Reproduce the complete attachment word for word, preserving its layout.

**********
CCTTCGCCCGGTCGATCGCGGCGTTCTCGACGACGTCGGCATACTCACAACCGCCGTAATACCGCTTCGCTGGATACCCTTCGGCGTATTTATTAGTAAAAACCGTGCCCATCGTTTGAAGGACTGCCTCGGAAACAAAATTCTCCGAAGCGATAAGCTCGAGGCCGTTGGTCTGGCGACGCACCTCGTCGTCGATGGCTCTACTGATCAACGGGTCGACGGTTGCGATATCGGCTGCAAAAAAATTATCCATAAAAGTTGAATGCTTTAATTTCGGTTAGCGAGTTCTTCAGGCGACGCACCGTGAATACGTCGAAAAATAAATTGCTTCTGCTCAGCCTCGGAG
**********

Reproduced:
CCTTCGCCCGGTCGATCGCGGCGTTCTCGACGACGTCGGCATACTCACAACCGCCGTAATACCGCTTCGCTGGATACCCTTCGGCGTATTTATTAGTAAAAACCGTGCCCATCGTTTGAAGGACTGCCTCGGAAACAAAATTCTCCGAAGCGATAAGCTCGAGGCCGTTGGTCTGGCGACGCACCTCGTCGTCGATGGCTCTACTGATCAACGGGTCGACGGTTGCGATATCGGCTGCAAAAAAATTATCCATAAAAGTTGAATGCTTTAATTTCGGTTAGCGAGTTCTTCAGGCGACGCACCGTGAATACGTCGAAAAATAAATTGCTTCTGCTCAGCCTCGGAG